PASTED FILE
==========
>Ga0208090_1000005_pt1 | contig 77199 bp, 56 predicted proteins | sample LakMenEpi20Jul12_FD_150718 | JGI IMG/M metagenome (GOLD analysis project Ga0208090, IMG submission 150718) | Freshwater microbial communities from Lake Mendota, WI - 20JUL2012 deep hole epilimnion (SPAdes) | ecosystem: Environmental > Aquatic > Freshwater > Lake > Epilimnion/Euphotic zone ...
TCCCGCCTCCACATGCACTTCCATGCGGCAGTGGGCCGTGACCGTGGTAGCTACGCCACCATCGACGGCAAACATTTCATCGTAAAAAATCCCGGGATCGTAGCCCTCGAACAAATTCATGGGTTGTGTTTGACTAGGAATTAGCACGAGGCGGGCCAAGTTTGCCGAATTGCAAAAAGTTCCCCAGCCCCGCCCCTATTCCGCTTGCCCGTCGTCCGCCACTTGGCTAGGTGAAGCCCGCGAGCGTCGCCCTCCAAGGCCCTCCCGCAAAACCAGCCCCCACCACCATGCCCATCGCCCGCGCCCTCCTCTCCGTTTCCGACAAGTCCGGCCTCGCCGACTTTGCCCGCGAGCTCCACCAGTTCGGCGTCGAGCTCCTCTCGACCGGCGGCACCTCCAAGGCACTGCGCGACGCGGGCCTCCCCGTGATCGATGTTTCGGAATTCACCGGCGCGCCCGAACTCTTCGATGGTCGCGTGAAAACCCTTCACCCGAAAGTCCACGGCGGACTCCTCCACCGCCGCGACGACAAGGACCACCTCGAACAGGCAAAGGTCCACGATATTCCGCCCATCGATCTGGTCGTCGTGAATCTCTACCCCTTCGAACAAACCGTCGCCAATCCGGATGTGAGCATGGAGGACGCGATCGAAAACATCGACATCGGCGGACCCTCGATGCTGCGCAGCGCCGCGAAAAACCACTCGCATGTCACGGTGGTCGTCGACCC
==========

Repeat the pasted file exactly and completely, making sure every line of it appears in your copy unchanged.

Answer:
>Ga0208090_1000005_pt1 | contig 77199 bp, 56 predicted proteins | sample LakMenEpi20Jul12_FD_150718 | JGI IMG/M metagenome (GOLD analysis project Ga0208090, IMG submission 150718) | Freshwater microbial communities from Lake Mendota, WI - 20JUL2012 deep hole epilimnion (SPAdes) | ecosystem: Environmental > Aquatic > Freshwater > Lake > Epilimnion/Euphotic zone ...
TCCCGCCTCCACATGCACTTCCATGCGGCAGTGGGCCGTGACCGTGGTAGCTACGCCACCATCGACGGCAAACATTTCATCGTAAAAAATCCCGGGATCGTAGCCCTCGAACAAATTCATGGGTTGTGTTTGACTAGGAATTAGCACGAGGCGGGCCAAGTTTGCCGAATTGCAAAAAGTTCCCCAGCCCCGCCCCTATTCCGCTTGCCCGTCGTCCGCCACTTGGCTAGGTGAAGCCCGCGAGCGTCGCCCTCCAAGGCCCTCCCGCAAAACCAGCCCCCACCACCATGCCCATCGCCCGCGCCCTCCTCTCCGTTTCCGACAAGTCCGGCCTCGCCGACTTTGCCCGCGAGCTCCACCAGTTCGGCGTCGAGCTCCTCTCGACCGGCGGCACCTCCAAGGCACTGCGCGACGCGGGCCTCCCCGTGATCGATGTTTCGGAATTCACCGGCGCGCCCGAACTCTTCGATGGTCGCGTGAAAACCCTTCACCCGAAAGTCCACGGCGGACTCCTCCACCGCCGCGACGACAAGGACCACCTCGAACAGGCAAAGGTCCACGATATTCCGCCCATCGATCTGGTCGTCGTGAATCTCTACCCCTTCGAACAAACCGTCGCCAATCCGGATGTGAGCATGGAGGACGCGATCGAAAACATCGACATCGGCGGACCCTCGATGCTGCGCAGCGCCGCGAAAAACCACTCGCATGTCACGGTGGTCGTCGACCC